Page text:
The U.S. Department of Homeland Security (“DHS”) released its FINAL International Entrepreneur Rule, which amends regulations on DHS’ parole authority to enhance entrepreneurship, innovation, and job creation in the U.S. The rule will be included in new section 8 C.F.R. § 212.19 and it establishes criteria for the use of parole authority of the DHS with respect to entrepreneurs of start-up entities who can demonstrate substantial potential for rapid growth and job creation which would provide a significant public benefit to the United States. The rule will become effective on July 17, 2017.
“Parole” allows an individual, who may be inadmissible or otherwise ineligible for admission to the U.S., to be “paroled” for a temporary period. Parole is discretionary and such determinations are made on a case-by-case basis. An individual paroled into the U.S. is NOT formally “admitted” for purposes of immigration law. A “parolee” is not granted immigration status. Parole normally ends on the date the parole period expires or when parolee departs the United States or acquires an immigration status. Parole can be revoked at any time and without notice if DHS determines that this form of classification is no longer warranted or the beneficiary fails to comply with any of the conditions of parole.
The new parole classification for International Entrepreneurs may be a helpful way for the u.s. to attract “players” that can add to our Nation’s economic infrastructure. The new Prole classification provides that an alien may be considered for Entrepreneurial parole if:
• A U.S. business entity (a) was created within 5 years immediately preceding the filing date of the foreign national’s parole request; and that the entity (b) has lawfully done business since its formation, and that the entity (c) has potential for rapid growth and job creation.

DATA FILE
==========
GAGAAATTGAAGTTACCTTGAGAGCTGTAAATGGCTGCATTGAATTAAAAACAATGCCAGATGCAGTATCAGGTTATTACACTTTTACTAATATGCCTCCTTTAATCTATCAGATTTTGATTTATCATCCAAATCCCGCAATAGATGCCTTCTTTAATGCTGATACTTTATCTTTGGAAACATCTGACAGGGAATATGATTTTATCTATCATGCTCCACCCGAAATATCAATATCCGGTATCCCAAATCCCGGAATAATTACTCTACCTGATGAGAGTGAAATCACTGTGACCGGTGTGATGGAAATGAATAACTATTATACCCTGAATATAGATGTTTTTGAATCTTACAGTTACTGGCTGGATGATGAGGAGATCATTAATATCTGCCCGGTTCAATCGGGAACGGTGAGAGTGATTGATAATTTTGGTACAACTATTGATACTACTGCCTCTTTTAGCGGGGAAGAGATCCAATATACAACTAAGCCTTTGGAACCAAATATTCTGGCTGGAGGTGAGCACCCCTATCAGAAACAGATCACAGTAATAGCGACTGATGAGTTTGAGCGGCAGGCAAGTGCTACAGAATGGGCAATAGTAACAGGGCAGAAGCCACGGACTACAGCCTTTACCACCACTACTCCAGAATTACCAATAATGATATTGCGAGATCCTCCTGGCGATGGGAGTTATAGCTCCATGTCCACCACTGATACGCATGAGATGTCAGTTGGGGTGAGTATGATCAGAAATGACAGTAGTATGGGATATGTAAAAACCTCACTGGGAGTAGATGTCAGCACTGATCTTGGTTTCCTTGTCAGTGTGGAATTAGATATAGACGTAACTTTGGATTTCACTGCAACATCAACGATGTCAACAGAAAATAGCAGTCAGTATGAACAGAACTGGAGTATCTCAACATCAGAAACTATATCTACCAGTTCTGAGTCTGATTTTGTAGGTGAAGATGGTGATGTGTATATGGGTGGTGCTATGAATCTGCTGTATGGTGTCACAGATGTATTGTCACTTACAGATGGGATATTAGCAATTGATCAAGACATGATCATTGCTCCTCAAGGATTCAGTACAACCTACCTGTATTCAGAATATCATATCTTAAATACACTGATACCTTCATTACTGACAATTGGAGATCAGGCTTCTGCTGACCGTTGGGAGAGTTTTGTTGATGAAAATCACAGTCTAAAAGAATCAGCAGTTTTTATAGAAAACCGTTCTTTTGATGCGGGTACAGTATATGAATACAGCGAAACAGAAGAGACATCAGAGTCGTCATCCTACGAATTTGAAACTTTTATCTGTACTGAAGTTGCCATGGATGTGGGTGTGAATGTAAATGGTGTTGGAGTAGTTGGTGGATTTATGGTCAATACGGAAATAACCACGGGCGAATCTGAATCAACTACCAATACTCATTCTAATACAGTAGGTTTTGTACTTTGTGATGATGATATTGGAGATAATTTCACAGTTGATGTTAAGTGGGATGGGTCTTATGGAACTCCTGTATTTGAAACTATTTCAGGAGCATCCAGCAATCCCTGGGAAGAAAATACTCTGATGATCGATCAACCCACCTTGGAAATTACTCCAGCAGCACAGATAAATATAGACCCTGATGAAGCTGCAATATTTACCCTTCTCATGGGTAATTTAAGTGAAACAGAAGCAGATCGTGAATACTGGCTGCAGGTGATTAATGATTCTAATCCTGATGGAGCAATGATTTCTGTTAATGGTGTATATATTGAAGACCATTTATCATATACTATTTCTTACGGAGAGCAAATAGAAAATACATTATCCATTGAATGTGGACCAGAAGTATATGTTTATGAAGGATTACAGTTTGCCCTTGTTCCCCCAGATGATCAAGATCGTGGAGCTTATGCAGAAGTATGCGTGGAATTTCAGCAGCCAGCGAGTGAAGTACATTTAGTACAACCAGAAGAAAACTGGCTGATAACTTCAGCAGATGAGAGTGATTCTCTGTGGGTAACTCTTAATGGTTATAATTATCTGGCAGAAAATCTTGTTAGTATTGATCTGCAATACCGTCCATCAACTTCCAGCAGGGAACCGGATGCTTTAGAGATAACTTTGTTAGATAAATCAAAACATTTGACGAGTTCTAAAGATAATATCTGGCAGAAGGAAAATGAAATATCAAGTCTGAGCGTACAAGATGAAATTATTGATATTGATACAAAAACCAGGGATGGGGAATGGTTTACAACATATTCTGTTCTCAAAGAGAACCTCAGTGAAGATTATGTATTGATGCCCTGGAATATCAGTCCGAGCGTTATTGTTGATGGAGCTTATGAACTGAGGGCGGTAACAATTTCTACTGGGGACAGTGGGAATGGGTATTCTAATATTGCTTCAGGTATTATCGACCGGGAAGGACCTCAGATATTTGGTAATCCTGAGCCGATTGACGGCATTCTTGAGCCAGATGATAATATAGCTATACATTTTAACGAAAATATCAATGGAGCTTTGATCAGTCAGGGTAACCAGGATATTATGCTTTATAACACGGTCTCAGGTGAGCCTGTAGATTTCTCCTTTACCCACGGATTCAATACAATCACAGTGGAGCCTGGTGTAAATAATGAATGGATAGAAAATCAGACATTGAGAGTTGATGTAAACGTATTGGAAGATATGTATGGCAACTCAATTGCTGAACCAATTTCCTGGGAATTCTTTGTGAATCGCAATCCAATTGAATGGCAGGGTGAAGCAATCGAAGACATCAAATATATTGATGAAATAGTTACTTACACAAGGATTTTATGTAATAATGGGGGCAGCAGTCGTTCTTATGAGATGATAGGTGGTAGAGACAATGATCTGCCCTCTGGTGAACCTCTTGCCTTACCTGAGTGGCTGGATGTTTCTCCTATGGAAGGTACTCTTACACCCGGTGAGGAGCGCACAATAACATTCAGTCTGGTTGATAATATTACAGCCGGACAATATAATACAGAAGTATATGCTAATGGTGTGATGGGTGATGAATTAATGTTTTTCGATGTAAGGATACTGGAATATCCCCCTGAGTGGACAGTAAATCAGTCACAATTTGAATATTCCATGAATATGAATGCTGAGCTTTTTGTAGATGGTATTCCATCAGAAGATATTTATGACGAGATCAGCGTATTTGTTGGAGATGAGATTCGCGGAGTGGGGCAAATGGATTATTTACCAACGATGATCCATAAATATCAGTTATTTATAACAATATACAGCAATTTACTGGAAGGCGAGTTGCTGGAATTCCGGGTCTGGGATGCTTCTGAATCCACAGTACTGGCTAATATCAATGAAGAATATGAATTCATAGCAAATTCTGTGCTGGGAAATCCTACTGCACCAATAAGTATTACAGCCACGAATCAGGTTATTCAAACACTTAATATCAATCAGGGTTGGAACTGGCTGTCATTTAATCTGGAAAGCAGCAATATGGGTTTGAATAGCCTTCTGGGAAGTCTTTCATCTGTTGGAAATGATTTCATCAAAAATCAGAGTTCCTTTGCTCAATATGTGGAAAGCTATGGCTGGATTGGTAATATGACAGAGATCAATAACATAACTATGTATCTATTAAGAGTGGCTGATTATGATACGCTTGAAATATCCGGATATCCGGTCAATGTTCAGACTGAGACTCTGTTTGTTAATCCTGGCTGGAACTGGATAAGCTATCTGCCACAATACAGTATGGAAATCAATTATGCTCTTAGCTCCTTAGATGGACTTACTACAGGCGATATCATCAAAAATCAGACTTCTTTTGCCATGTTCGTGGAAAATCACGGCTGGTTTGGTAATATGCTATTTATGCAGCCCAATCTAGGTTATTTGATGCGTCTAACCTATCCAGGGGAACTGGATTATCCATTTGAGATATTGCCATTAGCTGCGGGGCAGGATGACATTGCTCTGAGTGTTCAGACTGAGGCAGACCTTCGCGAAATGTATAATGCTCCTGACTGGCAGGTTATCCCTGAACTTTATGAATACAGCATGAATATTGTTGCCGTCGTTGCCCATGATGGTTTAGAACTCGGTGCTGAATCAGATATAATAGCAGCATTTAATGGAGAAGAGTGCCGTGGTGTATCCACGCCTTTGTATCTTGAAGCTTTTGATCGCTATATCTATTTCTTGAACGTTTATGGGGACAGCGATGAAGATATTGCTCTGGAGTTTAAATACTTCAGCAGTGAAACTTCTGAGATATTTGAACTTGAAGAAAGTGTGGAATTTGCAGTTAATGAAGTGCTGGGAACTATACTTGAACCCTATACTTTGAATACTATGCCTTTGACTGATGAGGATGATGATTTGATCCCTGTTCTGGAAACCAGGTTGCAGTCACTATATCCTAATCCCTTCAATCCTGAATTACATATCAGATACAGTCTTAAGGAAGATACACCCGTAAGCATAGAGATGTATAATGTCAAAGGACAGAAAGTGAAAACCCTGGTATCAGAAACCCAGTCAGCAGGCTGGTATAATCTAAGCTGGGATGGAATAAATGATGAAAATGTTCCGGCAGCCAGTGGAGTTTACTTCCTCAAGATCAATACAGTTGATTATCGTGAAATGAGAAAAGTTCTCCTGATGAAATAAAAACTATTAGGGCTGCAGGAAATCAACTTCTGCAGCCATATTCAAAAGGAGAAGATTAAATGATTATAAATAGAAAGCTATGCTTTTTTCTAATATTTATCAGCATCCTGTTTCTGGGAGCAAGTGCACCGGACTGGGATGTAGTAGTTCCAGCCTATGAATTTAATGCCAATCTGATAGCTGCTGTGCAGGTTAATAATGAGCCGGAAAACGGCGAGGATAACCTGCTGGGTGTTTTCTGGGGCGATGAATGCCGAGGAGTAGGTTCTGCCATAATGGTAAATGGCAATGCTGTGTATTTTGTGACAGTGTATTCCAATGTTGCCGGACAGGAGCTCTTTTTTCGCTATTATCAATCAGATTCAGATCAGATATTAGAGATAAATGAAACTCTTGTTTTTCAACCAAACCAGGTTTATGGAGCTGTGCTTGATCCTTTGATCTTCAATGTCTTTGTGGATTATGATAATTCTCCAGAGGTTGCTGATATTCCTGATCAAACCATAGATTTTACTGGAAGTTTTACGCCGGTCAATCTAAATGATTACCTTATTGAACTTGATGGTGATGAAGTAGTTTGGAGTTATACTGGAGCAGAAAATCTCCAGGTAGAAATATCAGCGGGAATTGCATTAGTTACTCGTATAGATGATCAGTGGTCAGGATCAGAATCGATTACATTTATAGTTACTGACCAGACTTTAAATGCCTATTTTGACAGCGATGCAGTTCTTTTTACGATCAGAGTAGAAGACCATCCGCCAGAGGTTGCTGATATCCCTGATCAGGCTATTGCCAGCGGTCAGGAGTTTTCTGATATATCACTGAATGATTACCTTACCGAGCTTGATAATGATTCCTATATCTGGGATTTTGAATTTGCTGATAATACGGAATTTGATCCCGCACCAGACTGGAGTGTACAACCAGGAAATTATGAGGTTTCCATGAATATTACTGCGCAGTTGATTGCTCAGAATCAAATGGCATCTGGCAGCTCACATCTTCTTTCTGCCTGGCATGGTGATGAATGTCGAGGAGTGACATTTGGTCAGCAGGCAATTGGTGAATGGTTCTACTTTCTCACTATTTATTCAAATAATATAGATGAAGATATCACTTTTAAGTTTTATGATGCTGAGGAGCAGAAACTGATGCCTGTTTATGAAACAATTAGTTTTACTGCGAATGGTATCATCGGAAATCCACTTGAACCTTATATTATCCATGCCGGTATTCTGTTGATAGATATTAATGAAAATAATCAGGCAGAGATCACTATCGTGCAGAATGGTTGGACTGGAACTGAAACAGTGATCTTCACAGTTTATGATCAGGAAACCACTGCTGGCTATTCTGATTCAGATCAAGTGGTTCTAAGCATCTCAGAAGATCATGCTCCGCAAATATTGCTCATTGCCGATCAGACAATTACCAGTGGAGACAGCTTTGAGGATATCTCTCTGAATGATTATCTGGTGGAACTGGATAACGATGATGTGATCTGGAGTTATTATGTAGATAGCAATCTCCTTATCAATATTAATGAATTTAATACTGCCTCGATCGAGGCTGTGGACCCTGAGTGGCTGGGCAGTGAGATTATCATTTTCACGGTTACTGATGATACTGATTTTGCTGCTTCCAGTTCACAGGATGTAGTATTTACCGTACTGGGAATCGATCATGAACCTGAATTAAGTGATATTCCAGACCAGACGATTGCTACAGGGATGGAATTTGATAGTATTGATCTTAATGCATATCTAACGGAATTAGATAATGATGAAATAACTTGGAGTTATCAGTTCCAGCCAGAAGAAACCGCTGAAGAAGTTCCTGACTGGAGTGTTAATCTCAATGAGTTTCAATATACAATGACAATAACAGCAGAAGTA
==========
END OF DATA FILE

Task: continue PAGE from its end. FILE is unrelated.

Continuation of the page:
• The foreign national either (a) possesses at least 10% ownership of the business entity at the time of the parole application, and that the foreign national (b) has a central and active role in the operations of that entity, such that the foreign national is well-situated, due to his or her knowledge, skills, or experience, to substantially assist the entity with the growth and success of its business.
• The business entity has either received, within 18 months immediately preceding the filing date of the foreign national’s parole request: (a) a “qualified investment” amount of at least $250,000 from a “qualified investor,” or (b) at least $100,000 from one or more qualified government awards or grants.
It appears from the regulations that more than 3 entrepreneurs may be granted parole based on the same business entity. DHS will consider all of the submitted evidence to determine whether a foreign national’s presence in the U.S. will provide a significant public benefit and whether or not to exercise favorable discretion. If granted, the Entrepreneur Parolee shall receive employment authorization limited to the business entity.
An Entrepreneur Parolee can apply for parole using Form I-941, Application for Entrepreneur Parole (not yet available). DHS may grant an initial period of parole for a period of up to 2.5 years from the date the individual is paroled. DHS may re-parole an Entrepreneur Parolee for one additional period of up to 2.5 years based on the same business entity, So long as the re-parole request was filed prior to expiration of initial period of parole.
Spouses and children of the Entrepreneur Parolee can seek classification as derivatives and they must individually file a Form I-131, Application for Travel Document, with evidence of the qualifying familial relationship with the Entrepreneur Parolee and evidence meriting a grant of parole with an appropriate exercise of discretion. The spouse and children will be granted parole for same period granted to Entrepreneur Parolee. A spouse may also file a Form I-765, Application for